During my visit to India last November to announce the launch of our affiliate there, our delegation’s itinerary included a stop at a government-run sanctuary for lions and tigers once living as circus animals. The nation had, more than a decade ago, banned the use of big cats, bears and monkeys in all performances, including circuses. The nation also invested resources in allowing them to live out their remaining years in peace and safety. India has again shown the way forward on captive wildlife issues – in this case by passing national standards to outlaw dolphinariums.
In 1998, the city of Chennai opened a dolphinarium, with four dolphins conscripted to perform for tourists. But every one of these marine mammals died in short order, due to inadequate care and unsuitable enclosure design.
Despite this tragedy, the state governments of Chandigarh, Goa, Kerala, and Maharashtra worked with various foreign investors to develop business proposals for new dolphinariums.
Humane Society International (prior to the establishment of our India office) and other domestic and international animal organizations fought these proposals. More recently, with direct input from our staff and working with well-placed local animal groups, the Animal Welfare Board of India (a statutory governmental body) issued an advisory earlier this year urging state governments not to permit the establishment of dolphinariums.
Now, only a few months later, the central Ministry of Environment and Forests has issued a directive prohibiting dolphinariums in India, citing the existing Wildlife (Protection) Act of 1972. Perhaps even more significant, the MoEF’s directive acknowledges research supporting the view that dolphins are “non-human persons.”
The number of dolphinariums is declining in the developed world. Documentaries such as “The Cove,” “Fall from Freedom,” and “Blackfish,” and books such as “Death at SeaWorld,” by David Kirby, are shifting the debate. In the developing world, however, the situation is moving in the opposite direction. There is no good census of whales and dolphins in captivity world-wide, but the best guess places the total at 1,500 or so.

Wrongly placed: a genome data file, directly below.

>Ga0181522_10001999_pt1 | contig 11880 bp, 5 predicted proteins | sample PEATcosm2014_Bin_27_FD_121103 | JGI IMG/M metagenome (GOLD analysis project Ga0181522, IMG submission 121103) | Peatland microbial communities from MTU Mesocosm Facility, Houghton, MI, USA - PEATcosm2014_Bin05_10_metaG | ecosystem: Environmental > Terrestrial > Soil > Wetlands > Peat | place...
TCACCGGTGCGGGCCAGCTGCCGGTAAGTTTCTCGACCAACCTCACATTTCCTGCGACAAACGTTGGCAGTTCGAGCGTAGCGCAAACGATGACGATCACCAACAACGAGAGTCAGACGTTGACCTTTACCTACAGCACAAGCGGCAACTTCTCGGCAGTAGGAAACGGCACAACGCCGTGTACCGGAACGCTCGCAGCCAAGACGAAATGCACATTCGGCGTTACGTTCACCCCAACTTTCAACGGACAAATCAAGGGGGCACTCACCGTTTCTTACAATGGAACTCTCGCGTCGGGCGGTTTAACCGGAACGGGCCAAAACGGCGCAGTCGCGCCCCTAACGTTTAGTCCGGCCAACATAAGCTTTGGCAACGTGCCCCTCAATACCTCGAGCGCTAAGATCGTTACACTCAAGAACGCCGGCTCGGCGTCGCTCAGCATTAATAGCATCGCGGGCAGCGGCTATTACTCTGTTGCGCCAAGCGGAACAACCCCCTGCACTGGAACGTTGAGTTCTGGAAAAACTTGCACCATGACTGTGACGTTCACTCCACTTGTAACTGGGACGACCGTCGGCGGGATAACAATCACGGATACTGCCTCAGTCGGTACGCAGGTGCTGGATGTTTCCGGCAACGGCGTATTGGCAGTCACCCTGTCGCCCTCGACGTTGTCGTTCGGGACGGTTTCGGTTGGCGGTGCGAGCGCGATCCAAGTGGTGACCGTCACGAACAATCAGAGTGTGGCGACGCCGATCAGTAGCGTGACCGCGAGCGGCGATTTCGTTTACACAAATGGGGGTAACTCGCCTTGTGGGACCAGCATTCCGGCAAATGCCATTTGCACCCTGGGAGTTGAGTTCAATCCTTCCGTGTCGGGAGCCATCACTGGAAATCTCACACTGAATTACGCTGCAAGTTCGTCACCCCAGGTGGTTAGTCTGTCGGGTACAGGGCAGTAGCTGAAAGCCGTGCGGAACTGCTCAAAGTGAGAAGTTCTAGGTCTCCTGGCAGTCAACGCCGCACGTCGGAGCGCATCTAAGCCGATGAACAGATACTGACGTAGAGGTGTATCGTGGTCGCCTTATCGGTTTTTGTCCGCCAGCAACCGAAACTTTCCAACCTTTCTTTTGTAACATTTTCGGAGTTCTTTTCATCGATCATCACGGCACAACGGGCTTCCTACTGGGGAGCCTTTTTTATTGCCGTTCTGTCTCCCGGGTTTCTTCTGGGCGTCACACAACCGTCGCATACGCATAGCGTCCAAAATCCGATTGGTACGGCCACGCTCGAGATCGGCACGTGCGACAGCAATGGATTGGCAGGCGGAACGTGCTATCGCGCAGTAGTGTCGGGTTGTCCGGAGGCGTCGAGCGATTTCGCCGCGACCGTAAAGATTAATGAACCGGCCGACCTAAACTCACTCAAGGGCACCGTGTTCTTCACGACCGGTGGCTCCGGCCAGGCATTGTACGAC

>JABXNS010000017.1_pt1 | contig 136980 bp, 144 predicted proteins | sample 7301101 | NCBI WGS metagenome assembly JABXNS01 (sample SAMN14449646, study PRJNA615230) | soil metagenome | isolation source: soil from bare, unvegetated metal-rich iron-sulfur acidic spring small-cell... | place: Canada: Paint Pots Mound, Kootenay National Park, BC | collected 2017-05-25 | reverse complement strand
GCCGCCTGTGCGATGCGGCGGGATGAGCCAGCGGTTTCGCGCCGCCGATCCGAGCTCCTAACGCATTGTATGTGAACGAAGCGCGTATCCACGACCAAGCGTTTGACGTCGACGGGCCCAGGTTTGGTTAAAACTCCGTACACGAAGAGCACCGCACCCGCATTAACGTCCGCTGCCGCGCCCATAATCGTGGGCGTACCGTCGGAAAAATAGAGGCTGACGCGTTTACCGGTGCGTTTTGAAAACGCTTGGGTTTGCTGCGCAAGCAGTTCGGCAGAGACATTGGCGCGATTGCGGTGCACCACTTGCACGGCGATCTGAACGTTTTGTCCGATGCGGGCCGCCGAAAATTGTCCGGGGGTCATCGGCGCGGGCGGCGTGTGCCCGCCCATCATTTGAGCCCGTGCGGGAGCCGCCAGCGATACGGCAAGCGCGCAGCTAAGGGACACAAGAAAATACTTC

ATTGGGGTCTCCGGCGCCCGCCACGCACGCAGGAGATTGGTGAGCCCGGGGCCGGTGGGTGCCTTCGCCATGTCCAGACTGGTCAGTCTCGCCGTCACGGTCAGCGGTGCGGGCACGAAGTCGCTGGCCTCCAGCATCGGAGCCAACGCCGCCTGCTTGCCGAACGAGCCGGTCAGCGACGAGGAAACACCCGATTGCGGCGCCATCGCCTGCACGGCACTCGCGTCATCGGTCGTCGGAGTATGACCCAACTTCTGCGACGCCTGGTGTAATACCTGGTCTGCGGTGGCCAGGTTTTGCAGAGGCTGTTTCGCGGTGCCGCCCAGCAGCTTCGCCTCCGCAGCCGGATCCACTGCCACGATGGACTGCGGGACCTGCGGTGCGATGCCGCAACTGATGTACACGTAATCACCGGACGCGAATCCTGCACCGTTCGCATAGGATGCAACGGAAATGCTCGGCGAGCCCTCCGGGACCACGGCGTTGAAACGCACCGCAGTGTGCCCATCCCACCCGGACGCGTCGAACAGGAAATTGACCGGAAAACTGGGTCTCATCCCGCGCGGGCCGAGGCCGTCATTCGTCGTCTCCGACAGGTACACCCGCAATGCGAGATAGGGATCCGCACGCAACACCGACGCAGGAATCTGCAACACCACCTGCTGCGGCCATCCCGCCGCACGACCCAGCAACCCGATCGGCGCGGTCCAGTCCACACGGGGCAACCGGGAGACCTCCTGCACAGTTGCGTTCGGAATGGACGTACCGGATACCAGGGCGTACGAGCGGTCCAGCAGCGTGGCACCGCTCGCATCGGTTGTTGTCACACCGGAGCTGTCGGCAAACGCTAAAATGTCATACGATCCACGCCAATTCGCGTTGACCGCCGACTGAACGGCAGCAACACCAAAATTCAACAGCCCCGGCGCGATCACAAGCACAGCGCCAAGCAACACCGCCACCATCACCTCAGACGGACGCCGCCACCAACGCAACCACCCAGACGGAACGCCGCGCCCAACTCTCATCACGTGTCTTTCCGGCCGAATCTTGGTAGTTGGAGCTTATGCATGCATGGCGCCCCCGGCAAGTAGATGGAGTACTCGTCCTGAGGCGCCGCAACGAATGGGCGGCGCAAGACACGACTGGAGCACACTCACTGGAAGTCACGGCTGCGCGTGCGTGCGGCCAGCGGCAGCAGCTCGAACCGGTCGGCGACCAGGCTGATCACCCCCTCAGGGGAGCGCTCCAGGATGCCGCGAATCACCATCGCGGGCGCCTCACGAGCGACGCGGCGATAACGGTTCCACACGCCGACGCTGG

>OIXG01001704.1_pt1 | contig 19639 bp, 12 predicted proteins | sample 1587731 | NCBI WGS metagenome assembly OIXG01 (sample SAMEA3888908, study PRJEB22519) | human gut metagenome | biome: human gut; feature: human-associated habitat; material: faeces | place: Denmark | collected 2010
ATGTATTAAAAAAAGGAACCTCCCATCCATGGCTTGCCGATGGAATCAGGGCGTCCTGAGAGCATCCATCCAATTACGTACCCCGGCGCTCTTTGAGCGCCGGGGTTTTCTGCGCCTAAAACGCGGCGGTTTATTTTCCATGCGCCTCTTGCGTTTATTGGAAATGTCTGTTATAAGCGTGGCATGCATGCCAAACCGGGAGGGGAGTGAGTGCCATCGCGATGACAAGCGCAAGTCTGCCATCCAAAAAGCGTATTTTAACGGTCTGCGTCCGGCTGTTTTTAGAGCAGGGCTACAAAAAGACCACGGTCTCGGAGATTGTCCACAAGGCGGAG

We are working hard to arrest the expansion of Chinese dolphinariums, as many of the new facilities are acquiring whales and dolphins directly from the wild. The capture operations China is drawing upon – dolphins from the Solomon Islands, and beluga whales from Russia – are likely unsustainable, as well as inhumane. Solomon Islands is under scrutiny at the Convention on International Trade in Endangered Species for its captures and exports of bottlenose dolphins, while Russia’s beluga trade is causing considerable controversy in the U.S., where the Georgia Aquarium is asking for an import permit for 18 belugas.
Nations with maritime industries should invest in responsible whale and dolphin watching activities, rather than capture and captivity programs. There’s more economic activity and benefit to be had in the long run, and vastly more consumers interested in that kind of humane economic enterprise.